Tiwary v Tiwary

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Tiwary v Tiwary 2020 NY Slip Op 07479 Decided on December 10, 2020 Appellate Division, First Department Published by New York State Law Reporting Bureau pursuant to Judiciary Law § 431. This opinion is uncorrected and subject to revision before publication in the Official Reports.

Decided and Entered: December 10, 2020
Before: Manzanet-Daniels, J.P., Mazzarelli, Gesmer, Moulton, Shulman, JJ.
Index No. 304433/15 Appeal No. 12616-12617N Case No. 2019-5671 2020-02665N

[*1]Mark Anthony Tiwary, Plaintiff-Respondent-Appellant,


Yosef Tiwary et al., Defendants, Bozhena Basmanov, Defendant-Appellant-Respondent.

Fidelity National Law Group, New York (Joyce A. Davis of counsel), for appellant-respondent.

Pollack, Pollack, Isaac & DeCicco, New York (Brian J. Isaac of counsel), for respondent-appellant.

Order, Supreme Court, Bronx County (Julia I. Rodriguez, J.), entered on or about October 8, 2019, which, to the extent appealable, denied plaintiff's cross motion to renew, unanimously modified, on the law, to grant renewal, and upon renewal grant his motion for summary judgment on the issue of his status as a marital child and a distributee of his father's estate, remand for further proceedings consistent with this opinion, and otherwise affirmed, without costs. Appeals from order, same court and Justice, entered on or about July 8, 2019, which denied plaintiff's motion for summary judgment and denied defendant Bozhena Basmanov's cross motion for summary judgment, unanimously dismissed, without costs, as subsumed in the appeal from plaintiff's motion to renew, and unanimously affirmed, with costs, as to the denial of defendant Basmanov's cross motion, respectively .

Pursuant to Domestic Relations Law § 24, if a mother and father enter into a civil or religious marriage after the birth of their child, the child is legitimated for all purposes of New York law, even if the marriage is void or voidable (§ 24[1]). Therefore, such child automatically becomes a distributee of both birth parents, without any need to satisfy one of the paternity tests set forth in Section 4-1.2(a)(2) of the EPTL (see Matter of Van Nostrand, 53 Misc2d 835 [Sup Ct, Nassau County 1967]; see generally Smith v Lansing, 24 Misc 566 [Sup Ct, Erie County 1898]; Miller v Miller, 46 Sickels 315[1883]["When a [nonmarital] child has, by the subsequent marriage of his parents, become legitimate by virtue of the laws of the State . . . where such marriage took place . . . it is thereafter legitimate everywhere and entitled to all the rights flowing from that status, including the right to inherit"]).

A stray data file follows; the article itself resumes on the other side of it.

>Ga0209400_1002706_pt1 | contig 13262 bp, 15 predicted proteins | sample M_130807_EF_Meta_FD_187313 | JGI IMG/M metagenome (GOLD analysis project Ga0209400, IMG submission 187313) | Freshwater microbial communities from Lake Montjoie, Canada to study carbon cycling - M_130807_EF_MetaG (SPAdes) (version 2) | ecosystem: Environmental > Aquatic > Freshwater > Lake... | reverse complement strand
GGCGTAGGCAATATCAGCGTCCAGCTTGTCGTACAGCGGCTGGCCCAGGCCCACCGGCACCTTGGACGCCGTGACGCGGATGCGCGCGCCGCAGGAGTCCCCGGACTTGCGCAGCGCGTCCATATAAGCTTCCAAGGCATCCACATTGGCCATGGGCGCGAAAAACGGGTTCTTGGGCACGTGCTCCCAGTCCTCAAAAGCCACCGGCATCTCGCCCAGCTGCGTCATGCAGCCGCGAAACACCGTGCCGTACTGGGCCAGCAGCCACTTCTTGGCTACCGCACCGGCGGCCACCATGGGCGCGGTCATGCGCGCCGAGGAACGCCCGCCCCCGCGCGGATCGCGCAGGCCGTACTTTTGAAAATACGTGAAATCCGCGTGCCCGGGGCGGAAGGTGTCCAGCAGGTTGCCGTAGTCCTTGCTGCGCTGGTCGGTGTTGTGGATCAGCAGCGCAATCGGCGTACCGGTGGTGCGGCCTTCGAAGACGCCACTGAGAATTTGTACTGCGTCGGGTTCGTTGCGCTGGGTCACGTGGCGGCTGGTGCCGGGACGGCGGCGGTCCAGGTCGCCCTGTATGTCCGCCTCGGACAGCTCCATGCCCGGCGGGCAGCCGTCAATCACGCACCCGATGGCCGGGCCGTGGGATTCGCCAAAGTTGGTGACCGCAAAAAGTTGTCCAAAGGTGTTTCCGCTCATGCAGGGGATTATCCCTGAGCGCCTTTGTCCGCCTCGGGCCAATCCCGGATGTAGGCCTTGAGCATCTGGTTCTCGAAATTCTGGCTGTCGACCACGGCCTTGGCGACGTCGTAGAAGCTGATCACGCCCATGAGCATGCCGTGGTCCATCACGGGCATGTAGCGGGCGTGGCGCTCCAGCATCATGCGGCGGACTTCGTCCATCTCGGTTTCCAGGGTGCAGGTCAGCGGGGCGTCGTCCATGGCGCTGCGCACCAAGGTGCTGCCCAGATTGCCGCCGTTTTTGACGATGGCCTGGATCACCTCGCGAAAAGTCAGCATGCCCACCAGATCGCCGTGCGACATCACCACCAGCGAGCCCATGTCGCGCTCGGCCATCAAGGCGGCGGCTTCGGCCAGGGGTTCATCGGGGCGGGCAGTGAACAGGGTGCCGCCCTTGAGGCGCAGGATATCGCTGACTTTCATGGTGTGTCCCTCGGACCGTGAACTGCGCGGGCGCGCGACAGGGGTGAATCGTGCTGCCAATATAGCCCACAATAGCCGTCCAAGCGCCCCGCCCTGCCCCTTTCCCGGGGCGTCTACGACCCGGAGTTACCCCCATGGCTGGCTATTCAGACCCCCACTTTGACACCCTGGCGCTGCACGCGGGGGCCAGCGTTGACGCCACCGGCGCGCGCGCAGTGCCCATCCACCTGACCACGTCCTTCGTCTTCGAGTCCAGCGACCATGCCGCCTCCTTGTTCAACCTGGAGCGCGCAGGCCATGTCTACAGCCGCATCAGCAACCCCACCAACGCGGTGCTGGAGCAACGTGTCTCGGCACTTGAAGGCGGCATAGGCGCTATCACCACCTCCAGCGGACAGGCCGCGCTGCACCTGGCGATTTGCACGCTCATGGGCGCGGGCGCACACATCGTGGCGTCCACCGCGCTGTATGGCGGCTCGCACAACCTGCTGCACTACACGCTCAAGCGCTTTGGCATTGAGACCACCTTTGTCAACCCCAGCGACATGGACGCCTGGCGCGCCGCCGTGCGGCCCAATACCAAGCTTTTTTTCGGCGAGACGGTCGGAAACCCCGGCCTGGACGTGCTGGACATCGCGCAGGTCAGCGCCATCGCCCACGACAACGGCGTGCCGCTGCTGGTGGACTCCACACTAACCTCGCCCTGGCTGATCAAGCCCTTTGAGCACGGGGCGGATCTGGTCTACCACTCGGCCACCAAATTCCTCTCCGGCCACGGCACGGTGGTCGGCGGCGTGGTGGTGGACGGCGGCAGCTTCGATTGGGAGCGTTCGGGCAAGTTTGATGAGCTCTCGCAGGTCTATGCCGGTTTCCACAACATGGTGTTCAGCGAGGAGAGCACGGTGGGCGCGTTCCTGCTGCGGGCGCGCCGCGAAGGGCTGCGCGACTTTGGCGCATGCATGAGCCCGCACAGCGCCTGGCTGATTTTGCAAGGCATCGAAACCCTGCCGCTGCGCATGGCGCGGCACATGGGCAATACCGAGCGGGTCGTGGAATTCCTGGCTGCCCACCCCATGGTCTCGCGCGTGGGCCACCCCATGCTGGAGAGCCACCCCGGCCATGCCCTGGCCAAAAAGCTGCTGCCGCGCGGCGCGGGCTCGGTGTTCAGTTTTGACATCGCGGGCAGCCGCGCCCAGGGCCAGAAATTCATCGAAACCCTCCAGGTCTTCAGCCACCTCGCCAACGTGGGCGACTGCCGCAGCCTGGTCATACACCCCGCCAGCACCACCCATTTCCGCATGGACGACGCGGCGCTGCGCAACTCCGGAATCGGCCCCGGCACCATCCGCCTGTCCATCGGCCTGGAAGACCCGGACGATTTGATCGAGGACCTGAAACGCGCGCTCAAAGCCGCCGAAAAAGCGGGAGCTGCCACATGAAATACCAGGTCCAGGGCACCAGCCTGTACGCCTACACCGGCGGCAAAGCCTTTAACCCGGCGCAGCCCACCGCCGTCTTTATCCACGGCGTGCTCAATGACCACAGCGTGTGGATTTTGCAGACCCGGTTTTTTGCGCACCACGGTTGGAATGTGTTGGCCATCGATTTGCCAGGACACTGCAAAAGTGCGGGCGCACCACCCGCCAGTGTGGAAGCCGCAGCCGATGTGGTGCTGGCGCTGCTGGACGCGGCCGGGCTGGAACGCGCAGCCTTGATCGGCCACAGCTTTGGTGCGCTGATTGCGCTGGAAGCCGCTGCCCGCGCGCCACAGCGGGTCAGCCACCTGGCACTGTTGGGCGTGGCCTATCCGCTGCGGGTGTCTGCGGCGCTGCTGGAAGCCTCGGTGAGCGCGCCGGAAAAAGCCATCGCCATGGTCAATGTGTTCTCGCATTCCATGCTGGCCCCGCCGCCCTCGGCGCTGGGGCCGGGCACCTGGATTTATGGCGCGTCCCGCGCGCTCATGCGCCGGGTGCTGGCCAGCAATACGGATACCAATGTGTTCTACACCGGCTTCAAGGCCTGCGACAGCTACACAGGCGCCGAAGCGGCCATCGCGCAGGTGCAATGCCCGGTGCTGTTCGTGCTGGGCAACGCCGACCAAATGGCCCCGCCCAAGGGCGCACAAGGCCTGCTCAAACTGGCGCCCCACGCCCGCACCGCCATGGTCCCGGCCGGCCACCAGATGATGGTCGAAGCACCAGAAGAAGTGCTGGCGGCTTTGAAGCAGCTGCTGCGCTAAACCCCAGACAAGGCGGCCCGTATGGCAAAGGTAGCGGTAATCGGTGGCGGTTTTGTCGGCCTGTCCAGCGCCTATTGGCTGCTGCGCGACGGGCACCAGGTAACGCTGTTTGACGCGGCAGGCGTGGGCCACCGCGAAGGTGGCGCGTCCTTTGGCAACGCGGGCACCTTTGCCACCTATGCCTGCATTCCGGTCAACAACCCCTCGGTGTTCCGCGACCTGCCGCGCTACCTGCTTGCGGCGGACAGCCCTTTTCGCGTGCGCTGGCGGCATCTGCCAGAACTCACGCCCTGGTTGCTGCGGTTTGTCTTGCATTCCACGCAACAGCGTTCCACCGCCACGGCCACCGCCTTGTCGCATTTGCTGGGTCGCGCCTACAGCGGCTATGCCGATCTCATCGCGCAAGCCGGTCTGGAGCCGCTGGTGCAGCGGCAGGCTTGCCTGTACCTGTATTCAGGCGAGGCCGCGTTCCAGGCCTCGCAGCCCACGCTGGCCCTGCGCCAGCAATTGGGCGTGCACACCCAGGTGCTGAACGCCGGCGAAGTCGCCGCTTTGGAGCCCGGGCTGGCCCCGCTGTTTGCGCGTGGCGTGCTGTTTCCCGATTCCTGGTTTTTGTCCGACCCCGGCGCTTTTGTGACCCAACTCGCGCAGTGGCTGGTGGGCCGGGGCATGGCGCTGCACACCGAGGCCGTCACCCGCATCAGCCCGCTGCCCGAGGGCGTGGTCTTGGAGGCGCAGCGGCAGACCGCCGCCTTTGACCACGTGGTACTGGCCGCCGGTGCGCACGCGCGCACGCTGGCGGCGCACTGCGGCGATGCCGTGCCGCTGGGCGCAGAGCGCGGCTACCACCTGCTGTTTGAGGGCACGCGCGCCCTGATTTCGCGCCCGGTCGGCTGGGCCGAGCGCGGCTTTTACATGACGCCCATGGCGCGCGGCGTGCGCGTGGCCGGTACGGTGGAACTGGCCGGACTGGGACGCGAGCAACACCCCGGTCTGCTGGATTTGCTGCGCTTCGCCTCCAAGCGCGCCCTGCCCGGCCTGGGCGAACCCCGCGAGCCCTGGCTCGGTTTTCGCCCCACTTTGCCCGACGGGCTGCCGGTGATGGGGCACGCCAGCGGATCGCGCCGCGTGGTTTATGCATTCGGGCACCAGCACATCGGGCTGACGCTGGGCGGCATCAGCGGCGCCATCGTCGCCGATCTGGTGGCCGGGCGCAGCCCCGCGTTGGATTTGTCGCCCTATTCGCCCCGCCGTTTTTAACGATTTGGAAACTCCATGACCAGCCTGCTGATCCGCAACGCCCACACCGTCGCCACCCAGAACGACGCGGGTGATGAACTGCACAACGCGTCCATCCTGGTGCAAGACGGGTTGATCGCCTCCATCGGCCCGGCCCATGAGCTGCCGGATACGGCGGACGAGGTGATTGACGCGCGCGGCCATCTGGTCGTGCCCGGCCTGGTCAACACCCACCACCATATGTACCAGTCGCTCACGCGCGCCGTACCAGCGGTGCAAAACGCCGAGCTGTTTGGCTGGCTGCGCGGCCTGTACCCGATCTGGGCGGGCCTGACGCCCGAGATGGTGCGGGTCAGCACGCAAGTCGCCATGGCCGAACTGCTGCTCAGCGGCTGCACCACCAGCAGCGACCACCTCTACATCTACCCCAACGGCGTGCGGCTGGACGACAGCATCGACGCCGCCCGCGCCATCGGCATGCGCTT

Plaintiff was born in 1973, nearly two years before his parents subsequently married. At some point, the decedent-father's name was placed on the plaintiff's birth certificate, which, pursuant to Public Health Law § 4135(2) in effect at the time, required "the consent in writing of both the mother and putative father, duly verified, and filed with the record of the birth." Pursuant to Public Health Law § 4103(2), "a certification of birth is prima facie evidence of the facts therein."

Here, on plaintiff's motion to renew, he provided a certificate of his birth, on which both his mother and the decedent were named as his parents. As he had on his motion for summary judgment, he also provided a copy of his parents' marriage certificate dated less than two years after his birth. Accordingly, plaintiff satisfied his burden in establishing that he was a marital child, and therefore entitled to share in his father's estate.

Defendant Basmanov's argument that plaintiff failed to establish fraud necessary to warrant voiding the deeds by which defendant Yosef purported to transfer the decedent's real property to himself, and then to her, is unavailing. Absent proof of fraud, a deed that [*2]purports to transfer more than the party owns is valid to the extent of transferring that party's interest (Matter of Blango, 166 AD3d 767, 768-769 [2d Dept 2018]); however, it has yet to be established whether Yosef committed a fraudulent transfer by representing himself as the sole heir of the decedent's estate in order to effectuate the transfer.

We have considered the parties' remaining arguments and find them unavailing.



ENTERED: December 10, 2020